Karen Sandler

Software Freedom Law Show on the history of documentation licensing

Mike Linksvayer, October 10th, 2009

The Software Freedom Law Show, Episode 0×16 contains numerous bits of interest to CC geeks and is well worth a listen. The show’s hosts, Karen Sandler and Bradley Kuhn of the Software Freedom Law Center, discuss among other things:

  • How the GFDL turned out suboptimally — a key point is that developing good public licenses is very hard, the the GFDL was one of the very first for software documentation or other non-software works.
  • The migration of Wikipedia and sister projects from GFDL to CC BY-SA, successfully completed this June.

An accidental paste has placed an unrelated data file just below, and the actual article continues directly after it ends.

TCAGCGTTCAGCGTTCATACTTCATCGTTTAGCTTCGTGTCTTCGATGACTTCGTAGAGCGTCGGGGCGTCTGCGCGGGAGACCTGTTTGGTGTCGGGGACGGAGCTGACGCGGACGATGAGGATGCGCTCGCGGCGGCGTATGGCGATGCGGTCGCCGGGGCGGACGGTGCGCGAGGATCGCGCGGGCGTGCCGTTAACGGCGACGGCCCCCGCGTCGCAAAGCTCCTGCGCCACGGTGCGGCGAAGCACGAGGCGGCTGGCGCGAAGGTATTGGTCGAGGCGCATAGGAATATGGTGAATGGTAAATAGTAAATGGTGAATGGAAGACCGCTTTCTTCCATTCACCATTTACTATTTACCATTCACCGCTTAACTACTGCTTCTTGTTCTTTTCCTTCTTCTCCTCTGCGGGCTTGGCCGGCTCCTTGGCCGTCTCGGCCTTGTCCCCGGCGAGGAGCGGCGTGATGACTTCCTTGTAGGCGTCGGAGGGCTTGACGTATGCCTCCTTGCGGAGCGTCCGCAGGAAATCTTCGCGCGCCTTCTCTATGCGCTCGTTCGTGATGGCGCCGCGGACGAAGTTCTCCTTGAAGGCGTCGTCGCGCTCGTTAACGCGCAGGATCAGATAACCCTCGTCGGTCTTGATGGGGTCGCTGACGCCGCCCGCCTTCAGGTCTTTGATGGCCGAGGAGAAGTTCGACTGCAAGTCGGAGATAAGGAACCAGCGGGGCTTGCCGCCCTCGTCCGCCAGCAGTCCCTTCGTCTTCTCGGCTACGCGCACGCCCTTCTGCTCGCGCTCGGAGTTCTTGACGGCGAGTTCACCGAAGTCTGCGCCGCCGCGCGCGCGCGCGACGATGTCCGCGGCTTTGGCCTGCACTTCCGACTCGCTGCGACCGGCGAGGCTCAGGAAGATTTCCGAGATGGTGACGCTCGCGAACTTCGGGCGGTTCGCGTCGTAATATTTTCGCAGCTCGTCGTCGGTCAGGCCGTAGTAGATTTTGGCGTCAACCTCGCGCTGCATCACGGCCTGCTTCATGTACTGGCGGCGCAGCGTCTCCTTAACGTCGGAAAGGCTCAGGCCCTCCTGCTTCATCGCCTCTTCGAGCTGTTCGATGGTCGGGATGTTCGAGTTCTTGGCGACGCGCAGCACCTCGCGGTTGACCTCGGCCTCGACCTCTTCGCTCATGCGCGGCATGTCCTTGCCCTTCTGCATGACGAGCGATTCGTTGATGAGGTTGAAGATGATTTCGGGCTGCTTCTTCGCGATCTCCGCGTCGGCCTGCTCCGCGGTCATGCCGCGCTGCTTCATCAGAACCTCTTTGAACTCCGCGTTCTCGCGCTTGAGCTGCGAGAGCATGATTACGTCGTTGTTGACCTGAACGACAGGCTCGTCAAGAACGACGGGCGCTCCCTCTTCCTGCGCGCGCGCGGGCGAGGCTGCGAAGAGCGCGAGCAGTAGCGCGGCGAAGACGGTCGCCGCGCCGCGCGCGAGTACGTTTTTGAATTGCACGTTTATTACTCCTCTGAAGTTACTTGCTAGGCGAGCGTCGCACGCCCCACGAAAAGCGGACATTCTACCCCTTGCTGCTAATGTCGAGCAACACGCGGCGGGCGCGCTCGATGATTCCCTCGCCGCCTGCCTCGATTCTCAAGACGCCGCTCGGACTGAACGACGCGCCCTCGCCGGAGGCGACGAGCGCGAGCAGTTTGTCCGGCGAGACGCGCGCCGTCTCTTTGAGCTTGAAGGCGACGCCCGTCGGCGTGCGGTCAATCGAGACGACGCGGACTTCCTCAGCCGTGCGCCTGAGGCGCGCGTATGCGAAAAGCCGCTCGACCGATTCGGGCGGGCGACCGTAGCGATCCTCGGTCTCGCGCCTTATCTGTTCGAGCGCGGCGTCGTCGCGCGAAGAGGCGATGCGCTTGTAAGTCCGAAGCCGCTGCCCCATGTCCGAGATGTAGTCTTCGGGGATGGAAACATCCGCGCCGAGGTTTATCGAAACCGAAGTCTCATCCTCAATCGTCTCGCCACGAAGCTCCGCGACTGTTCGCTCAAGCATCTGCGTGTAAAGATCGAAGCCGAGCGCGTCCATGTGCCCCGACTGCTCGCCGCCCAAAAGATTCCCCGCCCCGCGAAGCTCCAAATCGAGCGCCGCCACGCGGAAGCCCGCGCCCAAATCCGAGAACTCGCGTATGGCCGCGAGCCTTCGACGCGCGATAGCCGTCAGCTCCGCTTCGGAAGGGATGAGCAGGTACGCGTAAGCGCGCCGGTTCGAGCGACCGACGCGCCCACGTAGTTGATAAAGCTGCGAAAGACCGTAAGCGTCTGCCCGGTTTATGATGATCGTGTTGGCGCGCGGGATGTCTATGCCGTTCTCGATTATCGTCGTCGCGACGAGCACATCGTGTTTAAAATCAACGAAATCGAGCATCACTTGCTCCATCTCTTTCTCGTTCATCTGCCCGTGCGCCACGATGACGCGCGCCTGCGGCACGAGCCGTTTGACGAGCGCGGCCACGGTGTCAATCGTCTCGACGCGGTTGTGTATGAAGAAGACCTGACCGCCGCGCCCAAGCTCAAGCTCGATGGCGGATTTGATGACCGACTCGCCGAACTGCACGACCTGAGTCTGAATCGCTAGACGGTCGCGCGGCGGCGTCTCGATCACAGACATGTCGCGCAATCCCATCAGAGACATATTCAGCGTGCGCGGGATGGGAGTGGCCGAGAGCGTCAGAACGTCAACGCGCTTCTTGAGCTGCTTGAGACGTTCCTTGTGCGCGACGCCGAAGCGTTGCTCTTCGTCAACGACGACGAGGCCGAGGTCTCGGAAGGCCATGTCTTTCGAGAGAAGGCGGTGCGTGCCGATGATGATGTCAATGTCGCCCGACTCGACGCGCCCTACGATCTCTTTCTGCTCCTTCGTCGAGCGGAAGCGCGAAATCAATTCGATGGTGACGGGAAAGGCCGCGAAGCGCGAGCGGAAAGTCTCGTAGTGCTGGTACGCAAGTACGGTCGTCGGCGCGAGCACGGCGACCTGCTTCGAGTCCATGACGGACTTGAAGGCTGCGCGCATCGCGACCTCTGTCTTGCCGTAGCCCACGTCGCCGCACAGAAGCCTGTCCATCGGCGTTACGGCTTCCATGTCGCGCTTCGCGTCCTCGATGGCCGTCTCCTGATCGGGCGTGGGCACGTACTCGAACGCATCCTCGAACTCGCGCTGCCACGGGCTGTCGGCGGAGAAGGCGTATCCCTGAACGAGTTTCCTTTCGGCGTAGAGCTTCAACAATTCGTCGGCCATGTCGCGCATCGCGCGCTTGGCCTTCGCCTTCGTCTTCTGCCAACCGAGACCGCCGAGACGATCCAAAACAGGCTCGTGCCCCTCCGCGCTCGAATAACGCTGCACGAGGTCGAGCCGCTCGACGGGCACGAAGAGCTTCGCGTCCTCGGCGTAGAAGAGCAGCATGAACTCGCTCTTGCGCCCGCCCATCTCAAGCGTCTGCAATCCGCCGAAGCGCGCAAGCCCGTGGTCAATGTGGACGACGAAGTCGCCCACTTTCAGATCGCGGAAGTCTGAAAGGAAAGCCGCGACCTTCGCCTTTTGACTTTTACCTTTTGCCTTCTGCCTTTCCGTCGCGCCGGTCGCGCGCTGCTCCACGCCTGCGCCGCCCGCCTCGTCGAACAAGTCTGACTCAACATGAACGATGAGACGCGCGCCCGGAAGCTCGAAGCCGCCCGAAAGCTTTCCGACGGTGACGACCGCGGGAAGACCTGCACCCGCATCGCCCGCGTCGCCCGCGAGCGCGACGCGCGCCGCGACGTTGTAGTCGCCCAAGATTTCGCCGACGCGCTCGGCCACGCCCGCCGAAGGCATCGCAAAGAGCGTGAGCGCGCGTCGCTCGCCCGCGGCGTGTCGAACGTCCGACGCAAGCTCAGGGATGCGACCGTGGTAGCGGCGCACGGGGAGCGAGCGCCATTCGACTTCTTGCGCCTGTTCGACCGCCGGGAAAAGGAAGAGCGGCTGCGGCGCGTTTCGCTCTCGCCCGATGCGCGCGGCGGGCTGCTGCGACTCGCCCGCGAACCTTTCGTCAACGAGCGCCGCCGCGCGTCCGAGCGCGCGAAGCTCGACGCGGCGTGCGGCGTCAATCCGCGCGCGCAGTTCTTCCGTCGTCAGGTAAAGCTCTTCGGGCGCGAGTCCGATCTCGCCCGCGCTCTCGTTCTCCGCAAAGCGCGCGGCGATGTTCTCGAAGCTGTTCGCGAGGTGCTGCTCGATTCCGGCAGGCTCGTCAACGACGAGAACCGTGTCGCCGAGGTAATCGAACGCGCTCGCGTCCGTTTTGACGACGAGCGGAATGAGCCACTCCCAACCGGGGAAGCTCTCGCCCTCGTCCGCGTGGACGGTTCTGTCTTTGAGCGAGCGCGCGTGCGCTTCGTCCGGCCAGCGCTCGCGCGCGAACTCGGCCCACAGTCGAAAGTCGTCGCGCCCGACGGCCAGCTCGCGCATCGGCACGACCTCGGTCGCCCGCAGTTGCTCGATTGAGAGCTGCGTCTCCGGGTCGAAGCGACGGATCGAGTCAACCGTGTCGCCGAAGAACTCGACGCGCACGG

• The importance of public license stewardship by mission-driven nonprofits — Bradley Kuhn’s writing on stewardship has been noted previously on this blog.
  • The license used for the show itself, which is CC BY-ND.
  • A promise to talk about the public domain and specifically CC0 in a future episode. Looking forward to it.

One quick addendum to the show, in which the hosts wonder if CC has a public versioning process. The answer is yes — see a a list of CC blog posts over the course of development of our 3.0 licenses. The next, eventual versioning will be even more public and rigorous, just as the GPLv3 had a development process far more in depth than that of any public software license that preceded it.


Download: ogg | mp3

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